Product Packaging & Labeling | Functions | Materials Used | Importance

What is Product Packaging?

A ‘Package‘ is nothing but a container in which things are packed. ‘Packing‘ is the process of covering or wrapping goods into a package. ‘Packaging‘ is the process of designing or producing the container itself.

Product Packaging and Labeling

Product Packaging and Labeling – Meaning, functions, materials used, importance

Functions of Package

1. To protect the contents from getting spoiled or damaged.

2. To allow easy handling of certain bulky goods like rice, wheat, sugar, etc.

3. To facilitate transportation of goods to different places.

 4. To facilitate storage of goods in warehouses. Packed goods can be easily placed in a warehouse.

5. To prevent loss of goods due to evaporation, pilferage and so on.

6. To provide space for giving details of the goods like price, quantity, date of manufacturing, etc.

7. To allow space also for pasting label.

8. To provide scope for reuse. Bottles, for example, can be reused.

9. To facilitate self-service (in a Departmental Store).

10. To enable the buyer to stock and use certain goods over a longer period of time.

According to Philip Kotler, protection, convenience and economy are the three important purposes served by package.

Materials used for packaging

1. Wooden boxes: Lightweight wooden boxes are used to pack certain fruits like apple, tomato, etc.

2.. Plastic containers: Edible oils, mineral water, softdrinks, etc., are packed in plastic containers.

3. Cardboard containers: TVs, music systems etc., are packed in cardboard containers.

4. Glass: Glass is used in bottle form to pack pickles, softdrinks etc.

5. China clay jars: They are used. in households to preserve pickles mainly. Their use in business marketing is much less.

6. Tin containers are used to fill edible oils, butter etc.

7. Bamboo baskets: These are used to pack fish, flowers, betel leaves etc.

8. Gunny bags: These are used to pack bulky items like rice, wheat, sugar, etc.

What is Labeling?

A label is a slip of paper pasted on the package and/or on the product giving the following details:

1. The nature of the product,

2. The manufacturer,

3. The date of manufacture,

4. The date of expiry (in some cases),

5. The ingredients used (in some cases),

6. The price (the MRP — Maximum Retail Price) and

7. The taxes as applicable.

A label is essentially a medium through which the manufacturer gives necessary information to the consumer.

Importance of Labeling

1. It is informative.

2. It enables the buyer to satisfy himself about the quality of the goods he buys.

3. It enables the manufacturer to give all the necessary information, as may be necessary, to the buyer.

4. It helps to avoid price variations in the market for the product, as the price is mentioned on it.

5. It helps to prevent false claims for the product by the manufacturer.

6. It also helps as a medium of advertisement.

7. It also helps to comply with legal requirements.

Leave a Reply

This site uses Akismet to reduce spam. .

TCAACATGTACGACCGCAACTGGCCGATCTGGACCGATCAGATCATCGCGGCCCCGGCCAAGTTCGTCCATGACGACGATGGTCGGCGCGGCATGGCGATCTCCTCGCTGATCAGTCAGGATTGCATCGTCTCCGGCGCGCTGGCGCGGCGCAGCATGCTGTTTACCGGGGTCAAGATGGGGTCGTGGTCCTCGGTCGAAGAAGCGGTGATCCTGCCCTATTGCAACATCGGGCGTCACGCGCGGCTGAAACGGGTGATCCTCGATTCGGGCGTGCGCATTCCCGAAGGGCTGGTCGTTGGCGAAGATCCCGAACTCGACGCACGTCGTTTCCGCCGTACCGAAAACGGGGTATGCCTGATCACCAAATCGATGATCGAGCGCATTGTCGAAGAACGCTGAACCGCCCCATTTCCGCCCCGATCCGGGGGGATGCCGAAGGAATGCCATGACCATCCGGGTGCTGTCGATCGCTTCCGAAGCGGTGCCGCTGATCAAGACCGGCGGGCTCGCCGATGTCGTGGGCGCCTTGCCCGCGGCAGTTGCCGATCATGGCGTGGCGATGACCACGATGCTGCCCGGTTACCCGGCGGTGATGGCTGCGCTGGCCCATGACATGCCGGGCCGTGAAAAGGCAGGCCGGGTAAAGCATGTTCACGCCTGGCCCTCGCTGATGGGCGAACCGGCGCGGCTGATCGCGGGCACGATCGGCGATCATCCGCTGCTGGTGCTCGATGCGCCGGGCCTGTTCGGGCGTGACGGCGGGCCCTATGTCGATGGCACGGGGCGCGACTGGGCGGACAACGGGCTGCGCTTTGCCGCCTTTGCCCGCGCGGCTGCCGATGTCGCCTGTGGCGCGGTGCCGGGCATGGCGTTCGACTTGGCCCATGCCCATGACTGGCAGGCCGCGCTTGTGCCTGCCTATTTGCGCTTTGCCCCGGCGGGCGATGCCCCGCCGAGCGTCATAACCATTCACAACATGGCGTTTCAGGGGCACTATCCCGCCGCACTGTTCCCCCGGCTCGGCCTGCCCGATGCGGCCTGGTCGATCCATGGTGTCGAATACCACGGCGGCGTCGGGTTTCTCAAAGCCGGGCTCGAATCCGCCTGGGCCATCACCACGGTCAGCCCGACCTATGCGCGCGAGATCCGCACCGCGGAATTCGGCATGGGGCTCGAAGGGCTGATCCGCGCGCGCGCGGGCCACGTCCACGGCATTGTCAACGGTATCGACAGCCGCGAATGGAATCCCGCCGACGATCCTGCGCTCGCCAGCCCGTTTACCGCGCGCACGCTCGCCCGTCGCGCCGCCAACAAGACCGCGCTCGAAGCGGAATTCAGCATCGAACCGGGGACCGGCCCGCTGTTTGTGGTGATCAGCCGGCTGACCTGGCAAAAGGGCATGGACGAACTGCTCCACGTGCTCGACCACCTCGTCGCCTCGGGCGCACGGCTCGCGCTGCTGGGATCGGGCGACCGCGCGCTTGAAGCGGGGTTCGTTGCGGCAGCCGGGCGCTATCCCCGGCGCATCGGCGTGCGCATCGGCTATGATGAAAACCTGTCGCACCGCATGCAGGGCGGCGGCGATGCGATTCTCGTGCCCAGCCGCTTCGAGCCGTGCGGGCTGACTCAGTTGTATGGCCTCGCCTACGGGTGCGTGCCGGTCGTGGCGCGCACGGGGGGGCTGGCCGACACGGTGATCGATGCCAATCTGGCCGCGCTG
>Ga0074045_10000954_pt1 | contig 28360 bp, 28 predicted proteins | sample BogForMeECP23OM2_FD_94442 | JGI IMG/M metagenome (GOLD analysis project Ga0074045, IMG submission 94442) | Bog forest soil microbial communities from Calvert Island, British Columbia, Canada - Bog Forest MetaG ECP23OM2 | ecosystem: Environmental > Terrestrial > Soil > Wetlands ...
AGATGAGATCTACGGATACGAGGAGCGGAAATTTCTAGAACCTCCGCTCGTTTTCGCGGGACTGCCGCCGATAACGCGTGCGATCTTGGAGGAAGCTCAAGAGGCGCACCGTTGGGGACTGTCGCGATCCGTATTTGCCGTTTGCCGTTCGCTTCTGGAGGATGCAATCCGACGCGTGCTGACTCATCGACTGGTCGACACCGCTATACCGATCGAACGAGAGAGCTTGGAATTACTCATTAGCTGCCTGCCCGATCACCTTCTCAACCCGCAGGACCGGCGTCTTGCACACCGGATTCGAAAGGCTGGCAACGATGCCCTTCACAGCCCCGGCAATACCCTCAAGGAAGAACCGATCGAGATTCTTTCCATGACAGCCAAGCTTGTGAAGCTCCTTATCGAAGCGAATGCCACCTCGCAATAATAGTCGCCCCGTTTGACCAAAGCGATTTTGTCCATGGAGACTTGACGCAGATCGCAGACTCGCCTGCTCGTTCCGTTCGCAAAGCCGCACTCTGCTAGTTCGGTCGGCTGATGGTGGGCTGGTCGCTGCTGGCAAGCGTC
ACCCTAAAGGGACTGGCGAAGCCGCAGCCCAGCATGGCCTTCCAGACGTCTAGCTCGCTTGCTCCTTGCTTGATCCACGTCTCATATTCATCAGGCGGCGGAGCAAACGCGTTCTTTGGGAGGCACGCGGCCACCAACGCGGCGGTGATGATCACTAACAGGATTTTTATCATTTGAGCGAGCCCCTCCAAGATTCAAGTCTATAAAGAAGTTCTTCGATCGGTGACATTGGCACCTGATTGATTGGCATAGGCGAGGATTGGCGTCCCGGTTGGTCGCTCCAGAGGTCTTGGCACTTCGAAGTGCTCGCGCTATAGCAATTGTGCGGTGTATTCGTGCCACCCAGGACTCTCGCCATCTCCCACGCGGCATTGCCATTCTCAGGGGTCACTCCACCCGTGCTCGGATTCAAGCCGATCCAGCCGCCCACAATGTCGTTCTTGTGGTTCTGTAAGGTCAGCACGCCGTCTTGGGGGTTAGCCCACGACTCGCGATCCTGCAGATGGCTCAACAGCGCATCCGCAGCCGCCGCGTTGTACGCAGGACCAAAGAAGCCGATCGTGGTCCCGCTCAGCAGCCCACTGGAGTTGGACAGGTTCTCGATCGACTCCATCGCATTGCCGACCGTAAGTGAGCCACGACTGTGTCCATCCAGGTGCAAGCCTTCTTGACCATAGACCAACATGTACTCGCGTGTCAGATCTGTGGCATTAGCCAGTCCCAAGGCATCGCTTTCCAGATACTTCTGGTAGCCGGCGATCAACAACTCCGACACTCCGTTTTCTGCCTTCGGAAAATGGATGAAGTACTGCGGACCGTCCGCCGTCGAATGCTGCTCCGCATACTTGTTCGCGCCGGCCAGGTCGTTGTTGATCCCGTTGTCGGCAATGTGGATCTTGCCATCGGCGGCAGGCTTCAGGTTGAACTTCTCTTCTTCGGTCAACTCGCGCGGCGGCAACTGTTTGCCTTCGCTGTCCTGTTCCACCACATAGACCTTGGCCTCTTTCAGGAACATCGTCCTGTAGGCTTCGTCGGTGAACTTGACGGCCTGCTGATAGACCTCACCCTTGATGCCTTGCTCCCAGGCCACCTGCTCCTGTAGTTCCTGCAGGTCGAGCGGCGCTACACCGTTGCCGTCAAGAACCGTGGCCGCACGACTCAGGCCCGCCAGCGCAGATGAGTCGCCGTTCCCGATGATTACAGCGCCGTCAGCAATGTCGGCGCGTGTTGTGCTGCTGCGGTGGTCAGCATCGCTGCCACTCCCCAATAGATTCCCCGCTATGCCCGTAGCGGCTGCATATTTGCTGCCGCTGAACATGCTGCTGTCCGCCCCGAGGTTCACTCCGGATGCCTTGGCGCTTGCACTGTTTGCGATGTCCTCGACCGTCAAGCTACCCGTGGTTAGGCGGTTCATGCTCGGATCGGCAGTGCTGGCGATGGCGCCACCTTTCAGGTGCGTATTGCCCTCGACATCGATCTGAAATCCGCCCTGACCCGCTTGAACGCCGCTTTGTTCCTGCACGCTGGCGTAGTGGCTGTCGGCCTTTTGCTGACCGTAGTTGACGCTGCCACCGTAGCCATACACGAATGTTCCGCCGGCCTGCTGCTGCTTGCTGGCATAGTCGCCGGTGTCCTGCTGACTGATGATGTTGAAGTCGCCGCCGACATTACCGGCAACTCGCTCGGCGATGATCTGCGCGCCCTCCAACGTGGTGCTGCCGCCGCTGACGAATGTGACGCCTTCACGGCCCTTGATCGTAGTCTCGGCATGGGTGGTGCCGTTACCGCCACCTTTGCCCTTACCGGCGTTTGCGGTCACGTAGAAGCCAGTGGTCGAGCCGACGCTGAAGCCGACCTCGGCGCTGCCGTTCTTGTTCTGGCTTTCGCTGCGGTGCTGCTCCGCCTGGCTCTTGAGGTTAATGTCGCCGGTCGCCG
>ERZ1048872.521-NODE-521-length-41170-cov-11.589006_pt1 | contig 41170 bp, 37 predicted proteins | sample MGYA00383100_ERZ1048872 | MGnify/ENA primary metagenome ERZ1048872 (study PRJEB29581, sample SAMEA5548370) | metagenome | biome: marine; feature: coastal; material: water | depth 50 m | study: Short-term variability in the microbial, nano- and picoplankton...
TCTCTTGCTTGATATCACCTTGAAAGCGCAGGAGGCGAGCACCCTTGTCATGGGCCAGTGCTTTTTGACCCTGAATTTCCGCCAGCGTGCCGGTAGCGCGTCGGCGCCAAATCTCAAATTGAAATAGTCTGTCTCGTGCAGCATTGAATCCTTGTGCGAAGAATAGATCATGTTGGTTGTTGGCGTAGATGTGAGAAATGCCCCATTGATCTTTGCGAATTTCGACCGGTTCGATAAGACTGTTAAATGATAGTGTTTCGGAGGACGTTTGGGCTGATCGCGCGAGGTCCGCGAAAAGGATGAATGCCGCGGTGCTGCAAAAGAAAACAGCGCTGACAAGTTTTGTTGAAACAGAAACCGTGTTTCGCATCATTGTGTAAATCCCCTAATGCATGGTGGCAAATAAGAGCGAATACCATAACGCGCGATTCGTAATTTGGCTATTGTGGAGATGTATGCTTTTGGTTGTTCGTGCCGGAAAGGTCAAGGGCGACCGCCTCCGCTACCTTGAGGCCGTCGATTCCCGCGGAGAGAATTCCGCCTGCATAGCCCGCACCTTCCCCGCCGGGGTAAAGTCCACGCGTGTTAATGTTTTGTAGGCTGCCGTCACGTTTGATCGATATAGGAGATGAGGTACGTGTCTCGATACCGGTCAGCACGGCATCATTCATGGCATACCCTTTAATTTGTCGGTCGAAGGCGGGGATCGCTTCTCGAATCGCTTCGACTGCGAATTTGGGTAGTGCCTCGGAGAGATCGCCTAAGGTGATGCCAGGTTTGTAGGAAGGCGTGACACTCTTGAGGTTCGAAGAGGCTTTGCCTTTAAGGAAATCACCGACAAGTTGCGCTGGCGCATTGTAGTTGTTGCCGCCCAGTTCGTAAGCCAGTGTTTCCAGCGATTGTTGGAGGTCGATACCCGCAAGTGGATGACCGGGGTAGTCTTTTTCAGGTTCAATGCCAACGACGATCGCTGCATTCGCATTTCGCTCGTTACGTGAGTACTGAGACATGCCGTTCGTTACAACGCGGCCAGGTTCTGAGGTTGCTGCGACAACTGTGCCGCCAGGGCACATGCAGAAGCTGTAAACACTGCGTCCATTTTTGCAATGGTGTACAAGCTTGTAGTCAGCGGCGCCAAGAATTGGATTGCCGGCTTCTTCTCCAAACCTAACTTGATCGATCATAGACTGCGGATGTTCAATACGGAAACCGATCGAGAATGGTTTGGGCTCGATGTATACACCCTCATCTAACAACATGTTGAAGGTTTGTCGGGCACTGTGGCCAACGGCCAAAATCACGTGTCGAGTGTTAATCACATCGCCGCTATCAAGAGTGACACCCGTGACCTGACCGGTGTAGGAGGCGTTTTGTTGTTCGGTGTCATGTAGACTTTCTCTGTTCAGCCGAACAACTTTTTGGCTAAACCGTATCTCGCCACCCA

Recent Posts

Related pages

disadvantages and advantages of e commerceobjectives of mbosales forecasting meaningdefinition of capital expensewto functions and objectivesadvantages and disadvantages of psychological pricingretail definition by philip kotlernpv disadvantagesprofitability index meaningmethods of collecting primary data with merits and demeritsadvantages of target costingaltra viresauditors negligencecaveat vendor definitionwhat do you mean by vouchingaccount payable turnover formulahundiscapital gearing meaningred clause lcadvantage and disadvantage of organizational structuremanpower planning procedurenominal damagesmatrix structures advantages and disadvantagesneed and importance of partnership firmprepare a sales budgetprofit motive definition economicsunethical advertising definitionsidbi.inwhat is securitization with examplesole trading concern meaningintra vs inter companystock market speculatorraw materials inventory turnoversecuritisation meaningfeatures of tqmbailmentproduct forecasting methodsdefine caste system in indiaadvantages of classical management theorydefine profitability indexwhat are the limitations of ratio analysisinventories turnovermarket research advantages and disadvantagesadvantages and disadvantages of sole traderdifferentiate between wholesaler and retaileradvantages of perfectly competitive marketincoterms definedwhats a good quick ratiowhat is irr in accountingseven steps of the sales processmaterial overhead costdefinition of amalgamationinstallment purchase agreementmeaning of securitisationcapitalistic systemmeaning of senioritydisadvantages of perpetual inventory systembill of lading in international tradeprecis meansdirect materials usage variancetrade promotion examplesdisadvantages of economic order quantity modelcalls in arrearswhat is the difference between amalgamation and mergeradvantages and disadvantages of e business pptdumping definition economicsdefinition of operational auditpetty cash accountingadvantages of functional departmentalizationdso days sales outstanding formularetained profits advantages and disadvantagesprocedure for forfeiture of sharescif transportation